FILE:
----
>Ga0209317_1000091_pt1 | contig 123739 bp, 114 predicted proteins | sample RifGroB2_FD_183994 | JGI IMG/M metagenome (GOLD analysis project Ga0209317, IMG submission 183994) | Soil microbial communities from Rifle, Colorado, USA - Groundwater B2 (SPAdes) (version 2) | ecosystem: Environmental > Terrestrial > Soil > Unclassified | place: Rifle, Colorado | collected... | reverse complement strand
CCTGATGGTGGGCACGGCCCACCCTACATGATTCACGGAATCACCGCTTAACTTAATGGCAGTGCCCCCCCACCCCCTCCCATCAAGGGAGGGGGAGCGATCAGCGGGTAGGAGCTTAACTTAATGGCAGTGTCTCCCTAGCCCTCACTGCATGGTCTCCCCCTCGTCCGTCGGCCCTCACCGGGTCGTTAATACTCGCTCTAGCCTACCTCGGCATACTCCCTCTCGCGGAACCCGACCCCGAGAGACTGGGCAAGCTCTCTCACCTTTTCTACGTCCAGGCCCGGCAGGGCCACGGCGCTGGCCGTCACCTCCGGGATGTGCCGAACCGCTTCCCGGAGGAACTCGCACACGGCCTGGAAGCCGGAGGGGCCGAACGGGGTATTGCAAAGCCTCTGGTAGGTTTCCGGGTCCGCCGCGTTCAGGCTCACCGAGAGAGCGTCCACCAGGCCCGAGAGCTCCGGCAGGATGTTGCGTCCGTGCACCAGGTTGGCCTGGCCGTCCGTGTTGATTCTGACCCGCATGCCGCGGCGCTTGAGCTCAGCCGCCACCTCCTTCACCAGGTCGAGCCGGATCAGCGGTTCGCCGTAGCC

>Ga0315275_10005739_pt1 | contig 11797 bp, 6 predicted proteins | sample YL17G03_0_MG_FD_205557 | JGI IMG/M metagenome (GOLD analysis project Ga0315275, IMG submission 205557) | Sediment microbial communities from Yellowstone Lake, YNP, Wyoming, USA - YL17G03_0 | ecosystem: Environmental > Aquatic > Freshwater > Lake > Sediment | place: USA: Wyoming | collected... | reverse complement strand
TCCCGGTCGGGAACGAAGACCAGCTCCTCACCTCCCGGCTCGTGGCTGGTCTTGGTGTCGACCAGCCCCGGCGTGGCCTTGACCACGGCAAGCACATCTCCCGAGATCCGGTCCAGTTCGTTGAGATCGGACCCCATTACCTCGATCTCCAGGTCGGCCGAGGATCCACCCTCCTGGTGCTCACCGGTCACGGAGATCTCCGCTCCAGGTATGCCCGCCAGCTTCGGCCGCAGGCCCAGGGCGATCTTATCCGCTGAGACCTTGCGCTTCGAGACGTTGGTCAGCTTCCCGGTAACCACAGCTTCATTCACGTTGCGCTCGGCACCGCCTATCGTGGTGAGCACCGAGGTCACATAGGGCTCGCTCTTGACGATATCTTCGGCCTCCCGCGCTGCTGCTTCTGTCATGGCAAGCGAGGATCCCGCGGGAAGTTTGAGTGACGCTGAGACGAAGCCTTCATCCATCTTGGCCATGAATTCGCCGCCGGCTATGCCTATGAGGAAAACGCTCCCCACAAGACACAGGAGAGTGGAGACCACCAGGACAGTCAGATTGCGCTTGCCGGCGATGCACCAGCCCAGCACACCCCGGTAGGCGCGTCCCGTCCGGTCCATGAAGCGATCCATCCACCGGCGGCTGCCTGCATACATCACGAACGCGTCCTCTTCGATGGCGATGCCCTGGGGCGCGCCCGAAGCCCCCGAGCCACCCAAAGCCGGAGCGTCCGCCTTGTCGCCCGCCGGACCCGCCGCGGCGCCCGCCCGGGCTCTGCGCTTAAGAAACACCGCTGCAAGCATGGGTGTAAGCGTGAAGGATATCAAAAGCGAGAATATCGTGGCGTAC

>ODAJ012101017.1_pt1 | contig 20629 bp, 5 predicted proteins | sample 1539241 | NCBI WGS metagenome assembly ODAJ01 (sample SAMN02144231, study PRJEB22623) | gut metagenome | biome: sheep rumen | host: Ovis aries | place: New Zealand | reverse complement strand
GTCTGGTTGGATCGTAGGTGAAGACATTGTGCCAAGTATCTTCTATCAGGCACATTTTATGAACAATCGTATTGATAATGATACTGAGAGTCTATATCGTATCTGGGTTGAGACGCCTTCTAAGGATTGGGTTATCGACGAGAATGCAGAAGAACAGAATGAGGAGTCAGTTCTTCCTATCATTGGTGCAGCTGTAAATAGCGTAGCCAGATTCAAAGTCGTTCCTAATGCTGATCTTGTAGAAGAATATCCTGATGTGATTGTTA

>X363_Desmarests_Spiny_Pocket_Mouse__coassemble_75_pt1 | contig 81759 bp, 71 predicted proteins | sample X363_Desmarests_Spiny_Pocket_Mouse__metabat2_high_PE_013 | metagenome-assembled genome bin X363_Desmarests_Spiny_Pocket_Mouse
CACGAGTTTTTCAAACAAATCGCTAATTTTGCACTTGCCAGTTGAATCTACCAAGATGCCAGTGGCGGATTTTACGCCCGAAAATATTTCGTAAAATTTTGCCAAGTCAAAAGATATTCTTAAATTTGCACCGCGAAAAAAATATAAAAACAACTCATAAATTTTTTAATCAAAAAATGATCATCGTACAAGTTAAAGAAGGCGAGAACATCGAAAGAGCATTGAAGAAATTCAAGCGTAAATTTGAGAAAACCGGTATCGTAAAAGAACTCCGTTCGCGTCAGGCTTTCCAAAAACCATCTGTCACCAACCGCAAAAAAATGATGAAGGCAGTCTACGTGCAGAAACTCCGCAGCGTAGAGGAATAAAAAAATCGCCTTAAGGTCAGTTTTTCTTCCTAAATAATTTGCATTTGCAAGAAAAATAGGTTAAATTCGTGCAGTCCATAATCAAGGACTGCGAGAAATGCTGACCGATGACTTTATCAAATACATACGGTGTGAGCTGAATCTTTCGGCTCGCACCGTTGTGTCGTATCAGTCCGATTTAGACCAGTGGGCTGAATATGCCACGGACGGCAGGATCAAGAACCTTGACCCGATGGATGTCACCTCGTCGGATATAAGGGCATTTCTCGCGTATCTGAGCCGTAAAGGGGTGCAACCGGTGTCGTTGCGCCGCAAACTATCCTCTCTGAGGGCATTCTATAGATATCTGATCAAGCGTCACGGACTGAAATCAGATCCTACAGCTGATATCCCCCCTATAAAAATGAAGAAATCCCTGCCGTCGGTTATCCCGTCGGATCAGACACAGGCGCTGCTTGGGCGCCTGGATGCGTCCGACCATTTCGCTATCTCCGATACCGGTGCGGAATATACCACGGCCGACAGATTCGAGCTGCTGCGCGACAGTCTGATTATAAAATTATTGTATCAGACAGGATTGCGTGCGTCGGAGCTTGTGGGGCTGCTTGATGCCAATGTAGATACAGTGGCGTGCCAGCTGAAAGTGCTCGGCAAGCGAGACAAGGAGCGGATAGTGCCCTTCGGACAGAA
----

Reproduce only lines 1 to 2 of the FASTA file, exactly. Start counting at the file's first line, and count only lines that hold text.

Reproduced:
>Ga0209317_1000091_pt1 | contig 123739 bp, 114 predicted proteins | sample RifGroB2_FD_183994 | JGI IMG/M metagenome (GOLD analysis project Ga0209317, IMG submission 183994) | Soil microbial communities from Rifle, Colorado, USA - Groundwater B2 (SPAdes) (version 2) | ecosystem: Environmental > Terrestrial > Soil > Unclassified | place: Rifle, Colorado | collected... | reverse complement strand
CCTGATGGTGGGCACGGCCCACCCTACATGATTCACGGAATCACCGCTTAACTTAATGGCAGTGCCCCCCCACCCCCTCCCATCAAGGGAGGGGGAGCGATCAGCGGGTAGGAGCTTAACTTAATGGCAGTGTCTCCCTAGCCCTCACTGCATGGTCTCCCCCTCGTCCGTCGGCCCTCACCGGGTCGTTAATACTCGCTCTAGCCTACCTCGGCATACTCCCTCTCGCGGAACCCGACCCCGAGAGACTGGGCAAGCTCTCTCACCTTTTCTACGTCCAGGCCCGGCAGGGCCACGGCGCTGGCCGTCACCTCCGGGATGTGCCGAACCGCTTCCCGGAGGAACTCGCACACGGCCTGGAAGCCGGAGGGGCCGAACGGGGTATTGCAAAGCCTCTGGTAGGTTTCCGGGTCCGCCGCGTTCAGGCTCACCGAGAGAGCGTCCACCAGGCCCGAGAGCTCCGGCAGGATGTTGCGTCCGTGCACCAGGTTGGCCTGGCCGTCCGTGTTGATTCTGACCCGCATGCCGCGGCGCTTGAGCTCAGCCGCCACCTCCTTCACCAGGTCGAGCCGGATCAGCGGTTCGCCGTAGCC